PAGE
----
On last Sunday's flat water paddle, a few of us were chatting about guided versus unguided kayak trips and I, of course, came out in favour of unguided trips. Doug and I have always been proponents of self guided activities whether it is kayaking, rock climbing, skiing or mountaineering. For us, the process of planning the trip is every bit as important as executing the trip, and a lot of satisfaction comes from being entirely self-reliant. In the past, I'd done a couple of guided ski trips and, they were, quite frankly, kind of lame. We skied a lot less and covered much less terrain than I would have done by myself.
But, that raises the question, as someone asked last Sunday "how do you know where to go, where to launch, where to land, where to camp?" It is the exact same question I used to get back in Canada when people would wonder how we could always be ski touring somewhere new, when they went to the same places again and again and again and again.... The answer, of course, is, you work it out. Which does not necessarily mean you get it right first time - the perfect segue into this trip report about our paddle from Bawley Point to Kioloa.
Yesterday, the winds were forecast to be light until late morning so we decided to paddle from Bawley Point down to Kioloa. The distance, by road, is only about 8 km so one of us could easily cycle back to retrieve the car. As it turns out, another local sea kayaker joined us so we were able to do a car shuttle and the bicycle plan was unnecessary.
Our plan was to launch at the south end of Bawley Beach where a little boat ramp is located. These little beach boat ramps can be quite exposed to wind and weather and its hard to tell from looking at the chart, the topographic map, and Google Earth, exactly how the launch will be on the day. On the map this ramp looked as though it would offer a protected launch spot in the forecast easterly swell. Of course, there is the map and then there is reality, and this particular boat ramp was actually rather unfriendly looking. Large waves were surging onto the beach between some nasty looking rocks and the swell was kicking off in all directions.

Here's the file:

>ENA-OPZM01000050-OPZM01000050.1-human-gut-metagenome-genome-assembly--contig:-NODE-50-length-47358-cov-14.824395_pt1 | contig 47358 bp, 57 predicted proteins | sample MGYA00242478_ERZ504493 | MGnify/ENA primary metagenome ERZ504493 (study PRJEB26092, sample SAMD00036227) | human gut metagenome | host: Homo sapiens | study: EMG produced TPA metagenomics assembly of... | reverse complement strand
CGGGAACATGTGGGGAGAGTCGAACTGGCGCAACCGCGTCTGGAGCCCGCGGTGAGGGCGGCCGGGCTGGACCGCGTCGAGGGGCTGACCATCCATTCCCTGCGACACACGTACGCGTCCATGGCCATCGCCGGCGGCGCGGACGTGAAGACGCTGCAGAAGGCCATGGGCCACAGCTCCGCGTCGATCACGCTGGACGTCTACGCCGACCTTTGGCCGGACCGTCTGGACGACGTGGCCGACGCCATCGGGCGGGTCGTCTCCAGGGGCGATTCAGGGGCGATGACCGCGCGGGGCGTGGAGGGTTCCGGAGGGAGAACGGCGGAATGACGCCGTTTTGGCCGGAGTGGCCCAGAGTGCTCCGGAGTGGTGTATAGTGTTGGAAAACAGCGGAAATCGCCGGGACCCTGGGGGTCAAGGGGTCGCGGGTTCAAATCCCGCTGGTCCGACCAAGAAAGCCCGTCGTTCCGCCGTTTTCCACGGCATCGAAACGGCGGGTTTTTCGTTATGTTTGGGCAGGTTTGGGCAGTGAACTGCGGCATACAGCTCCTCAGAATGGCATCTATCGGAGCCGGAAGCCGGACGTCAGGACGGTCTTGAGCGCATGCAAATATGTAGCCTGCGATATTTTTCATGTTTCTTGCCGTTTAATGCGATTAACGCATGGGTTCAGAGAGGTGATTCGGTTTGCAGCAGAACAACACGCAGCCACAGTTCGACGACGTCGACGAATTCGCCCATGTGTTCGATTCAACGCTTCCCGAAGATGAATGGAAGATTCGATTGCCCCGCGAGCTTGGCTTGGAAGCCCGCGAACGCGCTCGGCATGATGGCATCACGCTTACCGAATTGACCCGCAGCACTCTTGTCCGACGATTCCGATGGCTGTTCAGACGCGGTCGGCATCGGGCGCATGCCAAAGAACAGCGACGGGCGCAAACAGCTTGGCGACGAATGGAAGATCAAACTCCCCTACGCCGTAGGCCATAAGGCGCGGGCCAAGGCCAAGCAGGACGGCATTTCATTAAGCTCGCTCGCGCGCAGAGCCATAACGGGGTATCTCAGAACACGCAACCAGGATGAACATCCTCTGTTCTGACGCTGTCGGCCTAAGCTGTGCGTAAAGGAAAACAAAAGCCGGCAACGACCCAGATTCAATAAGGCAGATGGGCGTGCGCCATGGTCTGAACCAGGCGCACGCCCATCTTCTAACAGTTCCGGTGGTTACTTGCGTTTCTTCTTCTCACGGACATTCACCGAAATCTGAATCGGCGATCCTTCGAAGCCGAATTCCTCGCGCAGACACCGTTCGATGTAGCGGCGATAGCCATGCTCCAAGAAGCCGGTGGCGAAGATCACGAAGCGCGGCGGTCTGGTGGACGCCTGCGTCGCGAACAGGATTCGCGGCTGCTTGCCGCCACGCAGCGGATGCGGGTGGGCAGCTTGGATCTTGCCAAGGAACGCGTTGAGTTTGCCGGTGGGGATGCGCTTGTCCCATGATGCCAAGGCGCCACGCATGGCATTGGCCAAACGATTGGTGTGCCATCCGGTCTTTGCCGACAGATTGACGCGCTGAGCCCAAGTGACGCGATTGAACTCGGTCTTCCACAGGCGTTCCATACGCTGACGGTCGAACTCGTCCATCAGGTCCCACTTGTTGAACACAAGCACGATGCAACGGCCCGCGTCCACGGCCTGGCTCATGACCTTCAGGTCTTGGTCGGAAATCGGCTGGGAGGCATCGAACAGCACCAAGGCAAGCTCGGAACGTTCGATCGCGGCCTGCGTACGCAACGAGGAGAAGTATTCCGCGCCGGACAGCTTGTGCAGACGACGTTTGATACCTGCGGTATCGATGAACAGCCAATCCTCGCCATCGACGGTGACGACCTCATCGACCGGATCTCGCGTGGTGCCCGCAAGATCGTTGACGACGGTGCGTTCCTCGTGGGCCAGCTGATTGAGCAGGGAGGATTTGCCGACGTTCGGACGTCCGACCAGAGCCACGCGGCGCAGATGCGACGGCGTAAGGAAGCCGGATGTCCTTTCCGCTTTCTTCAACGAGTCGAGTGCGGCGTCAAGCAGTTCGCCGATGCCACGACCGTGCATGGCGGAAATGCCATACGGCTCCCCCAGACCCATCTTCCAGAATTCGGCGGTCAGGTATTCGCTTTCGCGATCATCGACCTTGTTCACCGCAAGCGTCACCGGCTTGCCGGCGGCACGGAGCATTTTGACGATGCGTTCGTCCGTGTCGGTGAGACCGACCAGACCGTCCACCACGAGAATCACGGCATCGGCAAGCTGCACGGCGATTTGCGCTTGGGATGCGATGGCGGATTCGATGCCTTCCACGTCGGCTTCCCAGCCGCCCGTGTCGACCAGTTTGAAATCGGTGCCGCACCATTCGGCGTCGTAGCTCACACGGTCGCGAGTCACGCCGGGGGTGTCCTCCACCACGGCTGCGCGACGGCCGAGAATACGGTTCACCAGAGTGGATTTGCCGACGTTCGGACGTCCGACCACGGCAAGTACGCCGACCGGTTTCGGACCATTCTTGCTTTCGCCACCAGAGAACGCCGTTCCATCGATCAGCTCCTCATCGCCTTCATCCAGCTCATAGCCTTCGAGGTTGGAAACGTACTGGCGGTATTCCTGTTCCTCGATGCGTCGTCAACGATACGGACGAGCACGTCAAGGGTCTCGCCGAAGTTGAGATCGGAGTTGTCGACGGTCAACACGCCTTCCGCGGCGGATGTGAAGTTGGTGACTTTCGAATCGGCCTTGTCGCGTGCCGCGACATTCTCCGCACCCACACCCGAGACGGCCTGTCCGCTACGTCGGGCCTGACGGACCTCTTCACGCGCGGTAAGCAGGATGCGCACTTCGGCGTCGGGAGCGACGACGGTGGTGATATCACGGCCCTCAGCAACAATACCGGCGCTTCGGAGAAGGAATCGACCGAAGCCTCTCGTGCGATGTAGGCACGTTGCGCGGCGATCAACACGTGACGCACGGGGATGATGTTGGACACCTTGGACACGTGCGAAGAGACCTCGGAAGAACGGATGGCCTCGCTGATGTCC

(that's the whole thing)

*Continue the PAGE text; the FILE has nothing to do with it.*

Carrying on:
We arrived a little before Neil and were all ready to go, figuring we would just have to punch out through the waves hoping for the best and paddling like hell, when I saw Neil drive past the ramp and continue south. Figuring that Neil had some local knowledge and knew a better place to launch, I jumped in the car and attempted to follow him. This took me past Cormorant Beach, which, although it faced due east, seemed considerably less hazardous for launching - at least that is what I thought as I drove past looking for Neil.
Turns out Neil was actually a wee bit lost and he soon came back to the boat ramp and was equally confronted looking at the launching conditions. I mentioned that Cormorant Beach looked better so we decided to head over there to launch. Doug was not convinced, but I am pretty sure the waves were a bit smaller on Cormorant Beach, and, it was a significantly safer location to launch from as there were no rocks nearby. Also, there was a small rip allowing easier passage through the waves around the north end of the beach.